Scientists have discovered how two major groups of genes contribute to the neurodegeneration seen in dementia, a finding that brings them closer to uncovering new drug therapies that could stop or slow the disease’s progression.
Researchers at the University of California, Los Angeles, found two major groups of genes tied to mutations that cause an overproduction of tau, a protein that many researchers believe causes brain cells to die in certain forms of dementia. The recent study, published in the journal Nature Medicine, was primarily conducted on mice, but the researchers also did tests that showed the same genetic processes happen in human brains.
While scientists have already found genes that are connected to dementia, it has not yet been determined how those genes impact the disease’s progression. But in this study, researchers analyzed the genetic processes that cause tau to produce clumps in the brain, harm nerve cells and eventually, contribute to dementia.
The researchers focused on mice with symptoms of frontotemporal dementia — a form of early-onset dementia — because the processes that lead to a build-up of tau in the brain resemble what is thought to take place in the brains of those with Alzheimer’s disease.
“Our study is the most comprehensive effort to date to identify the source of neurodegeneration across species and provides an important roadmap for the development of potentially effective new drugs for Alzheimer’s disease and other dementia,” said lead author Dr. Daniel Geschwind, a professor of neurology and psychiatry at UCLA.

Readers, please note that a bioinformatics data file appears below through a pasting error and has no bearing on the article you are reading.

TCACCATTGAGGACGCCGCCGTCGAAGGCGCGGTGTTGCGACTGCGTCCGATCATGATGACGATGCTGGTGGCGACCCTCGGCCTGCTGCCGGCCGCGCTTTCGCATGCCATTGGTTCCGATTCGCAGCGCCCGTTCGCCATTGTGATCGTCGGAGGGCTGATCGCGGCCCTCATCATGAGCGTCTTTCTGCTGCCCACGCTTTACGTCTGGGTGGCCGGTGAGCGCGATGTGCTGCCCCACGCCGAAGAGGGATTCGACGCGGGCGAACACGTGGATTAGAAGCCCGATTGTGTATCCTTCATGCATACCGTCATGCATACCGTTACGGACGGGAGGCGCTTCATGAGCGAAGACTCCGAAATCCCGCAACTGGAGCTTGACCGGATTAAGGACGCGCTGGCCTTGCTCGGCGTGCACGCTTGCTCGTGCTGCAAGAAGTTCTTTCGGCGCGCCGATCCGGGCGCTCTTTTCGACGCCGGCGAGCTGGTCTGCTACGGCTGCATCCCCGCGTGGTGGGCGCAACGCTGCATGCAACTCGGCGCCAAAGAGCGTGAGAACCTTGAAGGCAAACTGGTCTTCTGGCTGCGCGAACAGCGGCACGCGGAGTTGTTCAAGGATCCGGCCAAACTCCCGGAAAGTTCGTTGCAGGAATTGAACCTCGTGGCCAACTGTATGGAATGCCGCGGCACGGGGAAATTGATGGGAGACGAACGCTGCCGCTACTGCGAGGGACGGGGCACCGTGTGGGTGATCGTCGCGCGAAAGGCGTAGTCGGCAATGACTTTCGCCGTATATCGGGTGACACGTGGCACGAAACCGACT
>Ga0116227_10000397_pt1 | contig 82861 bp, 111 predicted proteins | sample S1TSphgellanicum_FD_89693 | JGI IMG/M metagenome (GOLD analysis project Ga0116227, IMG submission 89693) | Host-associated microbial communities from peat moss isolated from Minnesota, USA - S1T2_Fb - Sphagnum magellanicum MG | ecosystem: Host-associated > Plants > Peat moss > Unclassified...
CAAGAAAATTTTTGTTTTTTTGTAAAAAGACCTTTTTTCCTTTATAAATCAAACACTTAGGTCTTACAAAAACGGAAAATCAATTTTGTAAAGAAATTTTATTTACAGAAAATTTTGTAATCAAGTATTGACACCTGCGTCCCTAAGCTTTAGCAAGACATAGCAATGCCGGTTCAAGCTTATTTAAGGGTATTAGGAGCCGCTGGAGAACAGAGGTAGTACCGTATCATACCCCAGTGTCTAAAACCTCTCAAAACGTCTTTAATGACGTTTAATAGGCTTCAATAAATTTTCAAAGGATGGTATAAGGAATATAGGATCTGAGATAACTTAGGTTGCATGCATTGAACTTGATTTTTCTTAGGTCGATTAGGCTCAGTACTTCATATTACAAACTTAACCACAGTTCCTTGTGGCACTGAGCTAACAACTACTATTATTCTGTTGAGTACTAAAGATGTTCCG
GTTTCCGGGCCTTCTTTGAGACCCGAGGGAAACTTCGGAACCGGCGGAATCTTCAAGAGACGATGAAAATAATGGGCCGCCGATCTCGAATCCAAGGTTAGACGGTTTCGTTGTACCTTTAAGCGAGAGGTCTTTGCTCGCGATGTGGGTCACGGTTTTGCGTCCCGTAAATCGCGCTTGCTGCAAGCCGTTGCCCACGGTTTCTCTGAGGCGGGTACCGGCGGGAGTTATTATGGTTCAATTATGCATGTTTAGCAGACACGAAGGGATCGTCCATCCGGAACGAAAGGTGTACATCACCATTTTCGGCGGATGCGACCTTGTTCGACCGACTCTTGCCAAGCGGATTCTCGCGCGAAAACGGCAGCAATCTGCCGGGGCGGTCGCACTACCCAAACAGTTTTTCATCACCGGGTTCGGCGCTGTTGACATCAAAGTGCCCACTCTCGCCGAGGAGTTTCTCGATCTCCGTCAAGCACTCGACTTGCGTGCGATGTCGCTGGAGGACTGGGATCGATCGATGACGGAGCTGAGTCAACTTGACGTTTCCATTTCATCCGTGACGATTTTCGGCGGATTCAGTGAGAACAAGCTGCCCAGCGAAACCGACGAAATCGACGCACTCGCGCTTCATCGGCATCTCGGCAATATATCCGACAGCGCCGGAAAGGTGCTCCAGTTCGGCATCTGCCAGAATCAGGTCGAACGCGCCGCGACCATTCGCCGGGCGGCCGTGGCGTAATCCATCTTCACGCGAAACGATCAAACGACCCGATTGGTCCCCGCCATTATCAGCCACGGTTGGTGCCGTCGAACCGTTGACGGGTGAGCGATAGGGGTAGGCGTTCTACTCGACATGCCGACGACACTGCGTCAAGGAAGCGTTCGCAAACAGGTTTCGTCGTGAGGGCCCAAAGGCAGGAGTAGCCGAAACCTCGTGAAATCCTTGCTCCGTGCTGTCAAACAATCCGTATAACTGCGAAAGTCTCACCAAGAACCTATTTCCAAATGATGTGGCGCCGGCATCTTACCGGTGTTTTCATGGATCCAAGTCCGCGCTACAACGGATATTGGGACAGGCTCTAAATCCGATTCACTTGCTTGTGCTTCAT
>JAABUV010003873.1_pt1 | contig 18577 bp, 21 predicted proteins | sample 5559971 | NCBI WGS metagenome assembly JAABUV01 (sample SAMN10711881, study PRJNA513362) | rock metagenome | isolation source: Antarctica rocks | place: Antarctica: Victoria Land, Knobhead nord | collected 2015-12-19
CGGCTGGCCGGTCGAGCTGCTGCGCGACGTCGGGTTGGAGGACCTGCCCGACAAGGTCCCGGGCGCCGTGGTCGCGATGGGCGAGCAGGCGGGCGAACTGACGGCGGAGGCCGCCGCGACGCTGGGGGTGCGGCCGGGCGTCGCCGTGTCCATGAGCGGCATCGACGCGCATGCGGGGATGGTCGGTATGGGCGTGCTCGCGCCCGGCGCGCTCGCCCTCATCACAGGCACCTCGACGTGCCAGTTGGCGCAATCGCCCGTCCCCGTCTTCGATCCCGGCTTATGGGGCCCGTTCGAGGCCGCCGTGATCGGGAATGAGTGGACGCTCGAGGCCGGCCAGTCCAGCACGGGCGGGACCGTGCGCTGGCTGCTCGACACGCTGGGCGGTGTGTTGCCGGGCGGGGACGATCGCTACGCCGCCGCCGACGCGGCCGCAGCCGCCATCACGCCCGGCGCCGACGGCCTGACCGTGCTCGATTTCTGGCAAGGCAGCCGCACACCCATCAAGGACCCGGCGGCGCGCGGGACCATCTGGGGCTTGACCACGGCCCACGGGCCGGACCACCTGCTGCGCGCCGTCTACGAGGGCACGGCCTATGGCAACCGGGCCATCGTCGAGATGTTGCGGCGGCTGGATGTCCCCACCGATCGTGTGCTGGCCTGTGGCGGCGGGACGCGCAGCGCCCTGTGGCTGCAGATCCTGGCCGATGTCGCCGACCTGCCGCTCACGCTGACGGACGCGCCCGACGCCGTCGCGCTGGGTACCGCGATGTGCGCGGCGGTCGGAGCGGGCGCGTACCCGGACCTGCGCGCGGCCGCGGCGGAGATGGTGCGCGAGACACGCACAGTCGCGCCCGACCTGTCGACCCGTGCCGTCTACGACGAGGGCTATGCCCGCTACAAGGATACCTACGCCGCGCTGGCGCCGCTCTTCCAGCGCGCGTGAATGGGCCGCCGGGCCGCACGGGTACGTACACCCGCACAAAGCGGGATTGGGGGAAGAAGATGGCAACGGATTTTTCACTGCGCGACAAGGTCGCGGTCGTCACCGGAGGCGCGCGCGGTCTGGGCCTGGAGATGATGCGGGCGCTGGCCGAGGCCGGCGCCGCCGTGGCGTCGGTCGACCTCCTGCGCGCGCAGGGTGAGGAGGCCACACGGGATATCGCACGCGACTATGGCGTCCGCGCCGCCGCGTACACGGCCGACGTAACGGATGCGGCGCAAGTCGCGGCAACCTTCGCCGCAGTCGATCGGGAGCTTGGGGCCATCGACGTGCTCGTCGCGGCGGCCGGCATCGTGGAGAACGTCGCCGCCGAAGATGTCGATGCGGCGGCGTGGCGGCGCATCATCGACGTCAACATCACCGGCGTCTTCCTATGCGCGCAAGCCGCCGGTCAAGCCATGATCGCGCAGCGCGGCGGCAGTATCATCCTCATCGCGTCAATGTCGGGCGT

Unlike previous studies that have only looked at one inbred mouse strain, something Geschwind’s team believes makes it difficult to connect findings to humans, the researchers looked at three strains of mice with genetic variations.
The researchers identified two gene clusters that cause tau to accumulate in the brain, leading to cell death, in all three strains of mice. Their analysis revealed that the same processes also take place in human brains.
Although drug companies have spent billions trying to target beta-amyloid, another toxic protein that is found in the brains of those with Alzheimer’s disease, these findings support previous studies that suggest targeting tau could help prevent the brain from deteriorating and developing dementia.
“It seems that in Alzheimer’s disease, amyloid accumulation in the brain starts first, but symptoms typically occur after the amyloid pathology induces the tau pathology, at which point neuronal cell death and the loss of synapses start to accelerate,” said Henri Huttunen, an instructor at the Neuroscience Center of the University of Helsinki, about a previous study that focused on the formation of Alzheimer’s disease.
The UCLA-led research team is the first to find two gene clusters that may lead to neurodegeneration. After their discovery, they searched a large database of the genetic effects of experimental drugs to find drugs that could decrease cell death. They tested the drugs on human cell cultures and found that they helped prevent neurodegeneration, an intervention that could potentially change the course of a disease like Alzheimer’s.
“There is still a significant amount of work that needs to be done to develop drugs that could be effectively used in humans against these targets, but this is an encouraging step,” said Geschwind.